Science

Therapy safely reverses signs of aging in mice

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Age may only be one number, but it’s a number that often leads to unwanted side effects, from brittle bones and weaker muscles to increased risks of cardiovascular disease and cancer. Today, scientists from the Salk Institute (USA), in collaboration with the American biotechnology company Genentech, a member of the Roche group, have shown that they can safely and effectively reverse the aging process in mice of middle-aged and elderly, partially resetting their cells to younger states. His study was published in the magazine natural aging.

Compared to control animals, there were no changes in blood cells or neurological changes in mice that received the Yamanaka factors. Additionally, the team found no cancer in any of the animal groups.

In time

When the researchers analyzed the normal signs of aging in the animals given the treatment, they found that the mice, in many ways, resembled younger animals. This has been found in the kidneys and the skin. When injured, skin cells from treated animals had a greater ability to proliferate and were less likely to form permanent scars – older animals generally have less skin cell proliferation and more scarring. In addition, metabolic molecules in the blood of treated animals did not show normal age-related changes.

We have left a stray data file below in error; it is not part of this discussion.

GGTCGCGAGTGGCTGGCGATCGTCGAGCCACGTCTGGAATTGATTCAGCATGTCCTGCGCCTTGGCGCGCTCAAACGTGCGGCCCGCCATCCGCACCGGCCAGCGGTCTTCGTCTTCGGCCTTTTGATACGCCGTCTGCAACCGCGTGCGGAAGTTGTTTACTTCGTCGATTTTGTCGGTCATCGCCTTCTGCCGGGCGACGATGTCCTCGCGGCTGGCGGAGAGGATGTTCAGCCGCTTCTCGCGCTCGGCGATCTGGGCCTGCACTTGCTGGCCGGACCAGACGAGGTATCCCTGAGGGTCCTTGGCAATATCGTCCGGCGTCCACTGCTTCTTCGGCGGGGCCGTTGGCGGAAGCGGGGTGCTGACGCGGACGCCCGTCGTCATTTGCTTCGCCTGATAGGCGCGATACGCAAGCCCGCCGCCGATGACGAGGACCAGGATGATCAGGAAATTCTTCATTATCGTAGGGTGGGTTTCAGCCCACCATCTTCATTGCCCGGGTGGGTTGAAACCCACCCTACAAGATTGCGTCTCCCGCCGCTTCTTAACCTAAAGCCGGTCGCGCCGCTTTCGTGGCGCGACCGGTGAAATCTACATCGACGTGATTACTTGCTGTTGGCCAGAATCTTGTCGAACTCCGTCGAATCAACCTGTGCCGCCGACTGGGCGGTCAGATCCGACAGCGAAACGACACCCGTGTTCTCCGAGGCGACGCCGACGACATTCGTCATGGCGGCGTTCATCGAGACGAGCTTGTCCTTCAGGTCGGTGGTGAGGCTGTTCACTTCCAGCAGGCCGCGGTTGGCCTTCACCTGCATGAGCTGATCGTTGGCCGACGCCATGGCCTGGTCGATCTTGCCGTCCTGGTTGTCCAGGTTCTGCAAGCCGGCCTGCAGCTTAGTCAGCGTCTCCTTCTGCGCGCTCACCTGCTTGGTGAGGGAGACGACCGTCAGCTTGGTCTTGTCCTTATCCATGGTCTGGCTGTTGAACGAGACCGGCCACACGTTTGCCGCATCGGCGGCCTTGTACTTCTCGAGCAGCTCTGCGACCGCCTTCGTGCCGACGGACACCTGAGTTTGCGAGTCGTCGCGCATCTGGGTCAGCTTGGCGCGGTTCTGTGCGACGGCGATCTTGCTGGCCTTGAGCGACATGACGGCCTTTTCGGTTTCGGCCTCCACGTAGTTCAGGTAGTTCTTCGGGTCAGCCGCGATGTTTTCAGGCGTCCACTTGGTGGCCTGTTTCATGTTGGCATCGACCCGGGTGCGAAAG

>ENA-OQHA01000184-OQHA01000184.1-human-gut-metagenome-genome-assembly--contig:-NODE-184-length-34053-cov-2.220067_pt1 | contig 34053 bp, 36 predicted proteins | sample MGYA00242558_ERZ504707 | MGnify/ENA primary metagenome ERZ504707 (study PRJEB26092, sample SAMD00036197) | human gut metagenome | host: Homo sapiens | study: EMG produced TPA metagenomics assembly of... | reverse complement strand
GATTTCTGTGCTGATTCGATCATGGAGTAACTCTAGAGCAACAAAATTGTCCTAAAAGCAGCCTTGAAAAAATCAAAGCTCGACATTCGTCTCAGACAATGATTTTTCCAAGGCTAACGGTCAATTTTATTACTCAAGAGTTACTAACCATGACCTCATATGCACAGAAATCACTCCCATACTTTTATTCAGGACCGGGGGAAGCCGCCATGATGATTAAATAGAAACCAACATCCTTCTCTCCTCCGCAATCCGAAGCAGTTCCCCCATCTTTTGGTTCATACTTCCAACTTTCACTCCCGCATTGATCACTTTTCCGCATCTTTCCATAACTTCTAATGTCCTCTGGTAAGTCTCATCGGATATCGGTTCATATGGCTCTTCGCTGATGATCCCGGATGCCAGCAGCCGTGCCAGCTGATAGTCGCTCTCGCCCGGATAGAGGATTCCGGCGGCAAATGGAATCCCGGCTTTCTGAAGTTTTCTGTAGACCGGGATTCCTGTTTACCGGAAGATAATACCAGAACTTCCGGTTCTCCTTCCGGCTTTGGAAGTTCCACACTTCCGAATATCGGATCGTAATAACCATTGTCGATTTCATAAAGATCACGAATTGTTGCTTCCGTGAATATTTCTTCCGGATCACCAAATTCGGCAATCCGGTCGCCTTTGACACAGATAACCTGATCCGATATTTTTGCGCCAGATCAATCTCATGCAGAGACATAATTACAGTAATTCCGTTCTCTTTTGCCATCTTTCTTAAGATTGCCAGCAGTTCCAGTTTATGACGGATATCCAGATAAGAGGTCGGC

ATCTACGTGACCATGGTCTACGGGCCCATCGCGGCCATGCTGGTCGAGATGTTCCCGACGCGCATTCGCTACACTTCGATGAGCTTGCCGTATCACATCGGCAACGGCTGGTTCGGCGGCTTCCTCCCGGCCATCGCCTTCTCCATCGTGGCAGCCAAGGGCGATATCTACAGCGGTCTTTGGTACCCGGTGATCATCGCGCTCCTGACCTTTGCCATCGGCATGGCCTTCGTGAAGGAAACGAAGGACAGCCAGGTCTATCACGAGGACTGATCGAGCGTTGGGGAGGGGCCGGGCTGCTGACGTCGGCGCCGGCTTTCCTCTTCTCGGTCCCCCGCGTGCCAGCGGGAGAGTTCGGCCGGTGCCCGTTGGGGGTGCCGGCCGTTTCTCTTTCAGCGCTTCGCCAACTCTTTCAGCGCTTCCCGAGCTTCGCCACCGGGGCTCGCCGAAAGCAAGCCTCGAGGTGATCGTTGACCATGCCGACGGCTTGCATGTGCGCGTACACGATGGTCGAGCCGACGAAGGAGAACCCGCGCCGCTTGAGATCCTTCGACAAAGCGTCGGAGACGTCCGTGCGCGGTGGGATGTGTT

This youthfulness was observed in animals treated for seven or ten months with Yamanaka factors, but not in animals treated for only one month. Additionally, when the treated animals were analyzed at mid-treatment, the effects were still not as evident. This suggests that the treatment does not just stop aging, but actively reactivates it, although further research is needed to differentiate the two.

The team now plans future research to examine how specific molecules and genes are changed by long-term treatment with Yamanaka factors. They are also developing new ways to introduce the factors into the body.

“Ultimately, we want to restore resilience and function to older cells so that they are more resistant to stress, injury and disease,” Reddy said. “This study shows that, at least in mice, there is a way forward to achieve this.”

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